Jason Bosland (Melbourne)
Defamation, Statutory Reform and the Protection of Opinion in Australia and the United Kingdom

A4: 14.00-15.30 (Leveson Inquiry session, chaired by Tom Gibbons, Manchester)

Paul Wragg (Leeds):
Freedom of the Press after Leveson

Judith Townend (City):
An uncertain climate: Defamation, privacy and the resolution of disputes outside the courtroom

Karen Mc Cullagh (East Anglia):
Regulation of Investigative Journalism post Leveson

Society of Legal Scholars, Media & Communications 2013 CFP

I am pleased to invite proposals to present papers in the Media and Communications subject section at the annual conference of the Society of Legal Scholars, which has the theme of “Britain & Ireland in Europe, Europe in Britain & Ireland” and takes place at the University of Edinburgh (3rd-6th September 2013).

If you would like to present a paper in this section, please send me your proposal (consisting of title, details of the author(s), and a provisional abstract or description) by 8th March 2013. Decisions will reach you by 22nd March 2013. My email address is here.

The media and communications section falls in the first half of the conference (Group A: 3rd & 4th). There are four 90-minute sessions available with two (perhaps three) speakers per slot.

Given the theme of the conference, I intend to facilitate one session on EU media and communications law. Please indicate if you would like your paper to be considered for this panel.  However, papers need not be on the conference theme at all.

Academic papers are invited on any area of media and communications law, including (but not limited to):

  • the regulation of broadcasting (in the UK, Ireland and/or elsewhere)
  • defamation and reputation, including proposed legislative changes
  • privacy / breach of confidence
  • freedom of expression and information in the context of media and
  • communications (for example, content regulation)
  • telecommunications law and policy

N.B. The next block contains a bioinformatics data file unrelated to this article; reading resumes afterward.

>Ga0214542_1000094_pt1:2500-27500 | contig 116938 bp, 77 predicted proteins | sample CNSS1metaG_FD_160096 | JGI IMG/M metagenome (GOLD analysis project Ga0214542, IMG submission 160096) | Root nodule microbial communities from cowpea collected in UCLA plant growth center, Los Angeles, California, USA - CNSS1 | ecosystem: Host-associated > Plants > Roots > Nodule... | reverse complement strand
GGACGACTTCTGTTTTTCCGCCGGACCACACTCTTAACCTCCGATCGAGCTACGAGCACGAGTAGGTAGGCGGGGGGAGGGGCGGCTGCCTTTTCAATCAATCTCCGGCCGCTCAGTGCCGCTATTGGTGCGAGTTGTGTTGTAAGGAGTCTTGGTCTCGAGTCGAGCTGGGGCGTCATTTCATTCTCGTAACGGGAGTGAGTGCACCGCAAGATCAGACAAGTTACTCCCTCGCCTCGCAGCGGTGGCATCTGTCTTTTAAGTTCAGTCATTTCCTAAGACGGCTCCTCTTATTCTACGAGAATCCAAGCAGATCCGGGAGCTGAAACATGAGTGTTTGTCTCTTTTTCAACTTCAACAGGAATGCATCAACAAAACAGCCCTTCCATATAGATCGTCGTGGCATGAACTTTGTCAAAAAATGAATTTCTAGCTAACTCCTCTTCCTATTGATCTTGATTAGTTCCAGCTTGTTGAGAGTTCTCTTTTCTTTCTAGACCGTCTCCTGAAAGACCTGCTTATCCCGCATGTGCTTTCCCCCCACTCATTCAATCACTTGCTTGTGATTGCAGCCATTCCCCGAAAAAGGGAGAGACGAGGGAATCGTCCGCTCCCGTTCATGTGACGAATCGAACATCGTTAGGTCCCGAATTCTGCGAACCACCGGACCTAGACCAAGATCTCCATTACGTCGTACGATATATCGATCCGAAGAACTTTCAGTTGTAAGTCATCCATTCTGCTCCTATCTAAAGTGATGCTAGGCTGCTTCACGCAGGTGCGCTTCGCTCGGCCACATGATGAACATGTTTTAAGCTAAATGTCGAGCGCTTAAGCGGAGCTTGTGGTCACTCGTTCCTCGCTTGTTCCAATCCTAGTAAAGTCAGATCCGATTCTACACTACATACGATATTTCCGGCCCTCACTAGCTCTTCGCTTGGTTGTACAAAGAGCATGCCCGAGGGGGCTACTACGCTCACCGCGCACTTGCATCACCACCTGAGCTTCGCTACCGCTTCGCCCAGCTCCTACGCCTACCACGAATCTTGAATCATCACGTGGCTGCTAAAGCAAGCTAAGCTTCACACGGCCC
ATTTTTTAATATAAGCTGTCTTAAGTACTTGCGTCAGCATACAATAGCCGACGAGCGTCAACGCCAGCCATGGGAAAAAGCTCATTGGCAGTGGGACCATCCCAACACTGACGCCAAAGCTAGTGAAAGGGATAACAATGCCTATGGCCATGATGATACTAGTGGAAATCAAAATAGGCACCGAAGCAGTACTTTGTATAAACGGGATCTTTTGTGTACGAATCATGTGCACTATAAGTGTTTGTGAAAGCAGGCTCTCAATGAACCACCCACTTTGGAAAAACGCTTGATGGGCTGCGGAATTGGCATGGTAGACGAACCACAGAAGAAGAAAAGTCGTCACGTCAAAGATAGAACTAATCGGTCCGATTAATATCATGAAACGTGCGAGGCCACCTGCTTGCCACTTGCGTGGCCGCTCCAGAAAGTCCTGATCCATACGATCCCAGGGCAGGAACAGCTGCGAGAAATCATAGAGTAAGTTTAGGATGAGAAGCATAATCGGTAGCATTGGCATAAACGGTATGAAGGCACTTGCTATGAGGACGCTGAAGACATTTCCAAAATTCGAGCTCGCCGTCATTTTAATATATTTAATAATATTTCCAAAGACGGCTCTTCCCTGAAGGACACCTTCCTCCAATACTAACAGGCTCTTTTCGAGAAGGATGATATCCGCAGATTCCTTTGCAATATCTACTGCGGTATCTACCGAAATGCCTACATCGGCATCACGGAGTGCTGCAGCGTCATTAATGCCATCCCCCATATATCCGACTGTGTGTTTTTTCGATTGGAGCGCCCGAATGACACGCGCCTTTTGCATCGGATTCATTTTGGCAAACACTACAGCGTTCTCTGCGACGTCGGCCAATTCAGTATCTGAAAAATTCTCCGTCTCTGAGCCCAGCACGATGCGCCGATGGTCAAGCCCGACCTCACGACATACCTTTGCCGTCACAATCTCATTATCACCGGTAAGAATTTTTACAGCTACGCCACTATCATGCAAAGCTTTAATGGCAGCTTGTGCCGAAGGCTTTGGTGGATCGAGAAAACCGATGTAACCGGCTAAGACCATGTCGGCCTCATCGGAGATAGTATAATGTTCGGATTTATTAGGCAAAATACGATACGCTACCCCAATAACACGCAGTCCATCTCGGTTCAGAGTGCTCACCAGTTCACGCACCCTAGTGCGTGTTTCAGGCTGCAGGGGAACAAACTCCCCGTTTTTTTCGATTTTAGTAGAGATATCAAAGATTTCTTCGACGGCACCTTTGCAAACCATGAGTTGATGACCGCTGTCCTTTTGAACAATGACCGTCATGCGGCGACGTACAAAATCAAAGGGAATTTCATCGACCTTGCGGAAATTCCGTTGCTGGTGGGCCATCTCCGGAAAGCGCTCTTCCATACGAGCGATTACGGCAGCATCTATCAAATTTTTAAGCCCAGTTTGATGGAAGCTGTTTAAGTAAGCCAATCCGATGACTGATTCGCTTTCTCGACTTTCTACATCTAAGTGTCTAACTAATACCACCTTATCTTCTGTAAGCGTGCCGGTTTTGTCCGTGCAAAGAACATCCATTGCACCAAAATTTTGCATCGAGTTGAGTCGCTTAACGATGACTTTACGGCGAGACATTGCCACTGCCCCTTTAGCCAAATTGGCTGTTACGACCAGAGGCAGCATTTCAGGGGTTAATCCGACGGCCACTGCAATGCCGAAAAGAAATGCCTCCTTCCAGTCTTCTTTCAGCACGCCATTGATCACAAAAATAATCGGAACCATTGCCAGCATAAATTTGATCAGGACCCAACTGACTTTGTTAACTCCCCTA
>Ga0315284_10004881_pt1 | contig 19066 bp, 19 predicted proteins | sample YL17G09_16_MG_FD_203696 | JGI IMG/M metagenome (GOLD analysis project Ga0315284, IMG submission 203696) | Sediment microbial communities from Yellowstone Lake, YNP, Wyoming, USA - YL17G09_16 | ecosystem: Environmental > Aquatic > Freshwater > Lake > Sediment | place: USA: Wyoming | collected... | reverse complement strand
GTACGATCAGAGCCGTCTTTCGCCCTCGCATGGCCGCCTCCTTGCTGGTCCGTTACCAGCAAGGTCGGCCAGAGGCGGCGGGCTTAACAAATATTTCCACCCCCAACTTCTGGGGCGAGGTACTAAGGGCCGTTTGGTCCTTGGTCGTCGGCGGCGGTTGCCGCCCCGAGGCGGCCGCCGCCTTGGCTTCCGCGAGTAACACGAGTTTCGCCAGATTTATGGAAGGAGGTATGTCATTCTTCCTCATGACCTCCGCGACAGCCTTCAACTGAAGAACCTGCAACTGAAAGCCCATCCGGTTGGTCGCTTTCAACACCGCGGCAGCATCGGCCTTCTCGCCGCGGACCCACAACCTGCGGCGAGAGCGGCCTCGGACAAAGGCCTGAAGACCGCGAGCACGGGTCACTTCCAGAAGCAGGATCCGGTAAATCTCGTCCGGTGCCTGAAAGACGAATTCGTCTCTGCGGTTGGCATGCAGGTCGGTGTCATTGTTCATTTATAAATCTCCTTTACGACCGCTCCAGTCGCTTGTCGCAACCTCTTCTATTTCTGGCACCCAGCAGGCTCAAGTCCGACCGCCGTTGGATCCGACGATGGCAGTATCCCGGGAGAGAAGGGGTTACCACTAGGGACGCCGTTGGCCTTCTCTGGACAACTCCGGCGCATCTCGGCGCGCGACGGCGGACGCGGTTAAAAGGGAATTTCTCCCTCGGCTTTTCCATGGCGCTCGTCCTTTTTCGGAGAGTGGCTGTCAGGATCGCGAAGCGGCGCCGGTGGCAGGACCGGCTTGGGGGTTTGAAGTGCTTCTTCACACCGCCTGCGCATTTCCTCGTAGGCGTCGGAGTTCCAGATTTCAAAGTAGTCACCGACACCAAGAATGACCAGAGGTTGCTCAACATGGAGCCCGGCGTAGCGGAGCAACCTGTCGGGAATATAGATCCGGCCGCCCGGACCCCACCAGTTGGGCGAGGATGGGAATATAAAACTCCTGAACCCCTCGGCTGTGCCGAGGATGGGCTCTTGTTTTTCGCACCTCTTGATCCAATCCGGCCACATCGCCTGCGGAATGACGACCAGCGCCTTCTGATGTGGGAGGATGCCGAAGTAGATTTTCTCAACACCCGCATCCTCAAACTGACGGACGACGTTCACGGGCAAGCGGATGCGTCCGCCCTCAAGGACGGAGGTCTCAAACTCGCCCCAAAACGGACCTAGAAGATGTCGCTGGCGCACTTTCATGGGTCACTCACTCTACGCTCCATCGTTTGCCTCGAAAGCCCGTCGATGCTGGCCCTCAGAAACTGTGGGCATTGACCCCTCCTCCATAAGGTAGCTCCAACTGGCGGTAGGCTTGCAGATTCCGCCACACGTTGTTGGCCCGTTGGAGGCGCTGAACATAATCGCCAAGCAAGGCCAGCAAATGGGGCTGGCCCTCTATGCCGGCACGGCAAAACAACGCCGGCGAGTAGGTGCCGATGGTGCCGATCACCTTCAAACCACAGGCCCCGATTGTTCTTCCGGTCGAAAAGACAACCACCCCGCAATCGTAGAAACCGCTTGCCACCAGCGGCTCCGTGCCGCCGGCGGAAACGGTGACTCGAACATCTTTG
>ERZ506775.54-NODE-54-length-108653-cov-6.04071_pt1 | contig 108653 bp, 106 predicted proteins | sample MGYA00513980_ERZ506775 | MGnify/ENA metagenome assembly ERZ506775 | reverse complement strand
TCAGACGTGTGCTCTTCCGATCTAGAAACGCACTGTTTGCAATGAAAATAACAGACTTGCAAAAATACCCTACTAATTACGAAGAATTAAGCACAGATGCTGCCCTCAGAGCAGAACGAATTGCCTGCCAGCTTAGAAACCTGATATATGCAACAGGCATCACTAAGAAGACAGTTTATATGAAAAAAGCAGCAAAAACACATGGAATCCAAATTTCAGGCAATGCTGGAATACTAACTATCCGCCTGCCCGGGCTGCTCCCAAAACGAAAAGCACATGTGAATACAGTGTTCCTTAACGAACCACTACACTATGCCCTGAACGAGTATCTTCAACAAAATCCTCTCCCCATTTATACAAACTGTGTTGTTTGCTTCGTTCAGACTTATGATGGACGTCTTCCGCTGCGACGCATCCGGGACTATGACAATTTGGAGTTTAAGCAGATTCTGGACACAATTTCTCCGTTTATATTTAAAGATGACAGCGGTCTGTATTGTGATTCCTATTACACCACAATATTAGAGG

• media ownership and pluralism
  • responses to the report of the Leveson Inquiry
  • competition and the media and communications industries
  • the laws, practices and codes affecting journalism (e.g. contempt of
  • court, subterfuge, court reporting, recognition/status of journalists)
  • the control of marketing, advertising, and sponsorship
  • contract and rights issues affecting the media and communications sectors
  • (for example, television coverage of sporting events)
  • universal design / access in relation to communications
  • language and minority rights and the media

Please note the following important information:

1. Speakers are permitted to present more than one paper. However, if you are offering more than one paper to this Conference, please say so when you submit your proposal. This is to enable better planning of the programme.
2. Those presenting papers will be expected to provide a final abstract of their paper for the paper bank (on the SLS website).  At the very latest, this will be required by the end of July.
3. There will be, as usual, a prize for Best Paper; a full paper must be uploaded by 5pm 26 August 2013 and not be published, accepted or under consideration elsewhere, in order to be eligible. Further information and full regulations can be obtained from the Society.
4. You are also reminded that all speakers and delegates will need to book and pay for the conference in due course.

I look forward to receiving proposals. Please feel free to forward this call to your colleagues and to appropriate mailing lists, and to contact me if you wish to discuss a proposal before you submit it.

Open access doubts